Too Err Is Human Summary

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Barry Folland In 2000 the Institute of Medicine (IOM) released its report “ Too Err is Human”, citing that as many as 98,000 people die per annum from medical errors and attributes to the eighth leading cause of death. The cost is estimated at between $17 and $29 billion a year, of which health care costs are one half. The Department of Health and Human Services did a survey in 2010 and found that 180,000 people die per year as a result of medical errors and infections. The health care industry has been behind a decade or more in attention to assuring basic safety. Safety is a critical first step in improving quality of healthcare. Another critical step is to create an environment that encourages reporting of medical errors so that…show more content…
One thing that the profession needs to do is to stop the blame game and start to devise ways to report and reduce med errors. The culture of fear that exists now is actually counterproductive in reducing the causes of med errors. Many of them go unreported due to this culture of fear and persecution. One thing that resonates throughout the literature associated with this subject is that we are all human and that mistakes are inevitable, especially when the above factors are put into…show more content…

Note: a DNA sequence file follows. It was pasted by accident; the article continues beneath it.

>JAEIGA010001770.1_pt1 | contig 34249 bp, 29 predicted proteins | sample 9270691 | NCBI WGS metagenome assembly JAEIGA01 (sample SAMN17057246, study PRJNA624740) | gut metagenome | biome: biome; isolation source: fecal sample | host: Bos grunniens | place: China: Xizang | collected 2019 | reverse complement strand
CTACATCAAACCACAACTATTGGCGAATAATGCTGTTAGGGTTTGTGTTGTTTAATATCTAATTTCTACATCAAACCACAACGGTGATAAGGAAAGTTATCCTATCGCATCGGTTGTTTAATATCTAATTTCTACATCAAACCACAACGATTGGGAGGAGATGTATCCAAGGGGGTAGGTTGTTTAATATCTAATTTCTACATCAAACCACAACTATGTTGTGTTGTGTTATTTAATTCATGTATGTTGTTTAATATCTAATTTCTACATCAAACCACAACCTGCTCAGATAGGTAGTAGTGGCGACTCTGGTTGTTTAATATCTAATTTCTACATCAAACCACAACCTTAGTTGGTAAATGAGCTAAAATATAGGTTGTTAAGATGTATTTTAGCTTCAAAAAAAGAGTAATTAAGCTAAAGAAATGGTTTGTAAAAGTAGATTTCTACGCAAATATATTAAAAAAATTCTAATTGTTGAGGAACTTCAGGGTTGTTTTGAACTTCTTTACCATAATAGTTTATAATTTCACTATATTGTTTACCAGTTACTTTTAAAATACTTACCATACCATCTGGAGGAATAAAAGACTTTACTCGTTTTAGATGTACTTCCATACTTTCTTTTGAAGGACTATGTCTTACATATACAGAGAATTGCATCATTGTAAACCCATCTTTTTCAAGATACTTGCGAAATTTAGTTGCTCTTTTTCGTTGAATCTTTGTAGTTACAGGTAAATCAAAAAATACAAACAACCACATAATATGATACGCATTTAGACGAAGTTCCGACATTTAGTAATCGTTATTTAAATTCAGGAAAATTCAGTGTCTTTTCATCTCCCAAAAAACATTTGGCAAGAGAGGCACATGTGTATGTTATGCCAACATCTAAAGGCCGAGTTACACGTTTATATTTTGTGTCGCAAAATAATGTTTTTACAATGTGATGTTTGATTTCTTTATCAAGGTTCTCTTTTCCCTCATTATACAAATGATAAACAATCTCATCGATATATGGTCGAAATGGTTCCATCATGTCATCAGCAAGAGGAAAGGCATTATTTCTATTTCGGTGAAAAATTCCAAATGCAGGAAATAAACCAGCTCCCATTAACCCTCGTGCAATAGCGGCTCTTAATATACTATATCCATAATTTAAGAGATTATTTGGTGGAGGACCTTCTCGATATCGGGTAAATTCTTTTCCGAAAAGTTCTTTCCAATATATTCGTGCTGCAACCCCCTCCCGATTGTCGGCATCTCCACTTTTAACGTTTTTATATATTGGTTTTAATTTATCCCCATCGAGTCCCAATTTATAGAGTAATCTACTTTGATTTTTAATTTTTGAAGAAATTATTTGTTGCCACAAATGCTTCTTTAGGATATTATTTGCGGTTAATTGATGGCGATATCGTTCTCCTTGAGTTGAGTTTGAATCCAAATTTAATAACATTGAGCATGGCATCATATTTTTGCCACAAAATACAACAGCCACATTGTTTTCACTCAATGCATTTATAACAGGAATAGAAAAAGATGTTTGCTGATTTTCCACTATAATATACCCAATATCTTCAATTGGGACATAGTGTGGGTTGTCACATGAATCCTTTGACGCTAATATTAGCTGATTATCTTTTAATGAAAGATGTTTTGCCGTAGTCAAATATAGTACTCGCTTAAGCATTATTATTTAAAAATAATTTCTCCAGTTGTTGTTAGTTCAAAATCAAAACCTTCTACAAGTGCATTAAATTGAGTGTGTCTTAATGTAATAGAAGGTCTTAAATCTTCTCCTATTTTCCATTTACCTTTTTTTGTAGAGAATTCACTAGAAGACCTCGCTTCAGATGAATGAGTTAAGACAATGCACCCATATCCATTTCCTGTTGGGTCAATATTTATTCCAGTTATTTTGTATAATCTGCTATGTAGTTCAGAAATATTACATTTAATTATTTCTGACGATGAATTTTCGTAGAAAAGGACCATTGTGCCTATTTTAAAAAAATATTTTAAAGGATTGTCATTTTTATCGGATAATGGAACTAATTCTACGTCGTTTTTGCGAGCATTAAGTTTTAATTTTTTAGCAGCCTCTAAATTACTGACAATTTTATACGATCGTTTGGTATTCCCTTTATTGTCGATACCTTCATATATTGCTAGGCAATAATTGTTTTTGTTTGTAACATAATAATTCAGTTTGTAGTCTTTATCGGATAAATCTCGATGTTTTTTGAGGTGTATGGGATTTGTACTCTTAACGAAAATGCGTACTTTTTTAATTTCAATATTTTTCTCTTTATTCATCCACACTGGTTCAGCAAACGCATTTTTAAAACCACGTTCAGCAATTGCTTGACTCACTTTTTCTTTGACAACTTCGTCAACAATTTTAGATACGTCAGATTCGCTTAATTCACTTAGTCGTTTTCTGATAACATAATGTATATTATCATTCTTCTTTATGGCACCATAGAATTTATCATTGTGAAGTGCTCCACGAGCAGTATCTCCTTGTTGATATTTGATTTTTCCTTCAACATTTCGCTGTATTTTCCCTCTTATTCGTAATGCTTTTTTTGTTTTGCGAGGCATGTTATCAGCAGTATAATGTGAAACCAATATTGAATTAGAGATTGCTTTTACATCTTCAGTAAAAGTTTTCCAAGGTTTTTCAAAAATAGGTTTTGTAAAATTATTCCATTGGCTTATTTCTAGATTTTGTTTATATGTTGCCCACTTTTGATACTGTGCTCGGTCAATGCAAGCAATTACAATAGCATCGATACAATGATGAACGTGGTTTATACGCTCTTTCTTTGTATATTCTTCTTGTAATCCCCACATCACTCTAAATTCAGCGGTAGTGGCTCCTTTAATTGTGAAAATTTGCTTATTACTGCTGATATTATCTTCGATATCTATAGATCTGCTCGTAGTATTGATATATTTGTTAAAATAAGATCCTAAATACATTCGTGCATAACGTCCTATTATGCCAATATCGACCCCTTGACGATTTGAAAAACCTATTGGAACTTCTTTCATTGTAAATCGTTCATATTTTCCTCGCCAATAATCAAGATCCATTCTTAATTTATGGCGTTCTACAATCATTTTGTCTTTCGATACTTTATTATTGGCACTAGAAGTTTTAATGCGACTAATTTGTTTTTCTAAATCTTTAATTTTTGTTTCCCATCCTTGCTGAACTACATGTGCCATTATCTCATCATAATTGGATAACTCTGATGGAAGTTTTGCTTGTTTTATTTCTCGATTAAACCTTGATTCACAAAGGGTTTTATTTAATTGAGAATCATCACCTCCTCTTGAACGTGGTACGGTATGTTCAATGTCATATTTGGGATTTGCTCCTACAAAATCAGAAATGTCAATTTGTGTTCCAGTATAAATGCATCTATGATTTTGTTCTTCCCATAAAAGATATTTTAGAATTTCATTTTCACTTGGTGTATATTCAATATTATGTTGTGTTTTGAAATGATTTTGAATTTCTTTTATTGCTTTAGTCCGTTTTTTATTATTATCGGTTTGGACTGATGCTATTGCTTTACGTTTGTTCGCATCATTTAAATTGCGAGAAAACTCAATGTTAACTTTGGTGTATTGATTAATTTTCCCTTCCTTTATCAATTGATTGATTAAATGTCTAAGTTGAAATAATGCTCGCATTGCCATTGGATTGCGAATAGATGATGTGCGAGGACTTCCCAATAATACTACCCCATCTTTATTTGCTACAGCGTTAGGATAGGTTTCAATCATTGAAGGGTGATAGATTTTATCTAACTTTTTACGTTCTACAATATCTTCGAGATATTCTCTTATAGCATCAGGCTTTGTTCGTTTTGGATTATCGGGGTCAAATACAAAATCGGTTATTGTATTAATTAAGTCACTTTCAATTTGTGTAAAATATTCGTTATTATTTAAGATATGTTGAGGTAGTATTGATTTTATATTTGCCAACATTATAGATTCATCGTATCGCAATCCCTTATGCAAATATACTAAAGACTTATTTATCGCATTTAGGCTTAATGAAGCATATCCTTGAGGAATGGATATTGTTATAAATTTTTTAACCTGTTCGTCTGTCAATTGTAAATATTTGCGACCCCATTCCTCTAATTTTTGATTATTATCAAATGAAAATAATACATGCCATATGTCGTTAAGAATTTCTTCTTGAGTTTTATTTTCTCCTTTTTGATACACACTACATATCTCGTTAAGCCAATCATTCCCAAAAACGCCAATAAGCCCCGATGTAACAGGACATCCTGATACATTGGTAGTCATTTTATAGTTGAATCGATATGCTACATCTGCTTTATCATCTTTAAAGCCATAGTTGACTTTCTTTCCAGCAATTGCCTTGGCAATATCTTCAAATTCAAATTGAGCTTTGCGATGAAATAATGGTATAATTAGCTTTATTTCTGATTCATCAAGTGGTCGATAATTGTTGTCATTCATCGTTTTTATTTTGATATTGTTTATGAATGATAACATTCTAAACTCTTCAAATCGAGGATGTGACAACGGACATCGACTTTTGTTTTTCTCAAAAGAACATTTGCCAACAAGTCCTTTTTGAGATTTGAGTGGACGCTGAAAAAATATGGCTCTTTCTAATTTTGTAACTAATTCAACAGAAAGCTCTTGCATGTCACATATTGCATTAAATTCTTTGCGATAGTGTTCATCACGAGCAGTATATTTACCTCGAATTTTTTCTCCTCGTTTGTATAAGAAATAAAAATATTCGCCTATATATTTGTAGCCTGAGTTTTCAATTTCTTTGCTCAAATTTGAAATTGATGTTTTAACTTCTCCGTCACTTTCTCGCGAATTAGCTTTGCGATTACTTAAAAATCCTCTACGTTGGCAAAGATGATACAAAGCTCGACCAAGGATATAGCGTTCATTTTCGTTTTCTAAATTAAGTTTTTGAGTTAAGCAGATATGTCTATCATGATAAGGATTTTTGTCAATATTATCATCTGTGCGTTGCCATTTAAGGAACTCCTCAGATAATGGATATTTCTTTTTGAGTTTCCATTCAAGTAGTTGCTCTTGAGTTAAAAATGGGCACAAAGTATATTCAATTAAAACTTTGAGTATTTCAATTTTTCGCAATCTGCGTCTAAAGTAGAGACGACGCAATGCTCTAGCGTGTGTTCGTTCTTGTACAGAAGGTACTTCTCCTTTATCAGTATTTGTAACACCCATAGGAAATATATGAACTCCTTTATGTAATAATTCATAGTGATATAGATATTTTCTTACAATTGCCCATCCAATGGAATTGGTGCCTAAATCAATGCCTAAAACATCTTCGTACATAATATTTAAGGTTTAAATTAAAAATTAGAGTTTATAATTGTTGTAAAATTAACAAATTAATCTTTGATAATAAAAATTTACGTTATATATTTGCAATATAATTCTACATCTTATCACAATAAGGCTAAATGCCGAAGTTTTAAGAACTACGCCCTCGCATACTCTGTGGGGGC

The mission of the AHRQ is to “improve quality safety efficiency and effectiveness of healthcare for all Americans”. Information from their research allows people to make informed decisions regarding their medical care and improve the quality of services. The Joint Commission has recommended that a culture of safety be created. Stressing that organizations should have “transparent and equitable disciplinary process that takes into account personal responsibility and accountability.” TJC noted two major actions that erode leadership credibility and undermine the culture of safety; terminating or failing to support an employee who committed a blameless act during the course of an adverse event (med error), and exempting influential individuals from complying with quality and safety policies, such as policies on intimidating and disruptive behavior, (playing favorites). TJC has also been instrumental in creating the “do not use” list of abbreviations and the sound a like warnings for
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